'CRIPPLING LABOUR shortages' have hit UK pork production, prompting a call for government action to avert a 'major crisis' in the pig sector.

The National Pig Association issued a warning that staff shortages are leading to backlogs on farms and gaps on supermarket shelves.

The association has been told that major pork processors are cutting throughput, some by up to 25%, meaning producers are once again having to keep pigs on farm for longer than would usually be the case. More than 100,000 pigs were backed up on farm in the early months of 2021, resulting in higher feed prices and overweight penalties for producers, plus major logistical difficulties and potential welfare issues.

The shortage of workers is being driven by a combination of the new stricter rules on EU workers coming to the UK post-Brexit, furlough, the expansion of jobs in other sectors and the ‘pingdemic’ that has resulted in more than 600,000 people per week being told to isolate by the NHS Test and Trace app.

Long before Covid-related absences, pork processing plants had been reporting absenteeism of 10 to 16%. The British Meat Processors Association (BMPA) said this figure is now increased by a further 5 to 10% of staff that are self-isolating, in some cases.

NPA chief executive Zoe Davies said: “In some plants, it is reaching critical stage, with production being cut by a quarter and pigs being ‘rolled’ into the following week, meaning backlogs are starting to build on farms.

“We are hearing that this is not just a short-term issue resulting from Covid self-isolation. EU staff have gone home and are not coming back or have gone to find alternative employment.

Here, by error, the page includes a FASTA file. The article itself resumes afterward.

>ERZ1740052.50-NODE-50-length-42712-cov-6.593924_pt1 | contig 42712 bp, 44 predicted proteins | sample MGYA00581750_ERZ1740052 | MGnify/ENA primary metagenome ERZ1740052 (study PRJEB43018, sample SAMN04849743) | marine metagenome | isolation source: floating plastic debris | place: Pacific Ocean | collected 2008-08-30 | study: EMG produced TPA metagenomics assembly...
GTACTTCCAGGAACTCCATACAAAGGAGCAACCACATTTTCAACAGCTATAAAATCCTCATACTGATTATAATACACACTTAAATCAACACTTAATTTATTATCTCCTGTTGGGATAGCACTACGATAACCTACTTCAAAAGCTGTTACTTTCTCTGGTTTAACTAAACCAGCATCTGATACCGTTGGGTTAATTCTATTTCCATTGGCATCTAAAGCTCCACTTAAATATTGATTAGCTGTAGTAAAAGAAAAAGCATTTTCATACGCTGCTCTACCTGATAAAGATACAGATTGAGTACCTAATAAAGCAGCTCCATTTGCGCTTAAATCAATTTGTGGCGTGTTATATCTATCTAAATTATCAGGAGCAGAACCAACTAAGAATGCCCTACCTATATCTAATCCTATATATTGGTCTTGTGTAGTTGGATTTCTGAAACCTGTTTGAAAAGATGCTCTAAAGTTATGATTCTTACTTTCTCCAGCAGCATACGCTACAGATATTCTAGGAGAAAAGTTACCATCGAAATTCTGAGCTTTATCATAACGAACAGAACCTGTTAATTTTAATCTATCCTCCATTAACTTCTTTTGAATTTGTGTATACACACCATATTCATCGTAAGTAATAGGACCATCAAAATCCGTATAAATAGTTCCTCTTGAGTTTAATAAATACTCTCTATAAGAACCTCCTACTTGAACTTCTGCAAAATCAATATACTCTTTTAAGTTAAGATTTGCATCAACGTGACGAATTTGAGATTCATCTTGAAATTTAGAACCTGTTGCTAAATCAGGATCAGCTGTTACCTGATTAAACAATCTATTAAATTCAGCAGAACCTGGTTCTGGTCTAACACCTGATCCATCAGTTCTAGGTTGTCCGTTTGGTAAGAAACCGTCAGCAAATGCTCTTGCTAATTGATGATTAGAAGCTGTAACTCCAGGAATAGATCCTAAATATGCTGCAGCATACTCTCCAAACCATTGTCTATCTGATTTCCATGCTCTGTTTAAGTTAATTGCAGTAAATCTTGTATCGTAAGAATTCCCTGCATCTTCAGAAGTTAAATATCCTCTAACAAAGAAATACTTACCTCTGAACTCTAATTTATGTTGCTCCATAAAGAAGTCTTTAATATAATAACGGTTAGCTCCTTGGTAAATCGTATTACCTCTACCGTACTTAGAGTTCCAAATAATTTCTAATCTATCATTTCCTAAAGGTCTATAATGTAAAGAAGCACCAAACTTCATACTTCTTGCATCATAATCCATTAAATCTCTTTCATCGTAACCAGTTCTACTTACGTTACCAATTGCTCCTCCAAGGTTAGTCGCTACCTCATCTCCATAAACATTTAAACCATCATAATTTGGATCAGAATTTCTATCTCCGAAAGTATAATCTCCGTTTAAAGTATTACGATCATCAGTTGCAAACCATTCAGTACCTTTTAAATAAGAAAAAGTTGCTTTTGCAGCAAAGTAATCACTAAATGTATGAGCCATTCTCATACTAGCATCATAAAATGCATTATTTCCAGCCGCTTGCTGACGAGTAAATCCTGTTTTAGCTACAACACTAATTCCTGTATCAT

“If this continues, it will only be a matter of weeks before we see serious problems on farms," she warned. “The frustration is that demand for British pork is currently strong, but pork plants are struggling to meet it because they do not have enough people to do the work.

“This will lead to empty retail shelves, which is likely to result in more imports at a time when consumers are seeking great British pork more than ever before.”

The UK Government has promised that key workers from certain sectors will not have to self-isolate after close contact with positive cases, but the industry is still waiting for a definitive list.

The NPA, along with other industry bodies has been pressing the Government to take steps to alleviate the shortages, but say that so far these calls have fallen on 'deaf ears': “The Government is aware of the severity of the problem but appears unwilling to act,” Dr Davies continued.

"The entire pig sector is very close to crisis point and we need urgent and clear action from Government to address this crippling labour shortage."

The NPA is now encouraging its members to write to their MPs with a list of asks to be put to ministers, including:-

• Call for processing and pig farm staff who have been double vaccinated to be allowed to take a daily test and avoid self-isolation as long as the test proves negative;

• Providing businesses access to EU seasonal workers from the EU as allowed in the horticulture, fruit and poultry sectors. A temporary relaxation of visa rules for specific roles to allow more foreign labour into the UK would help;

• The Home Office to add meat processing workers and butchers to the Shortage Occupation List;

• Determine which of the approximately 1.5 million furloughed workers may be suitable for employment in the food sector, and then help them get back work as soon as possible;

• A compensation package from Defra for those in the industry most heavily impacted by this on-going crisis.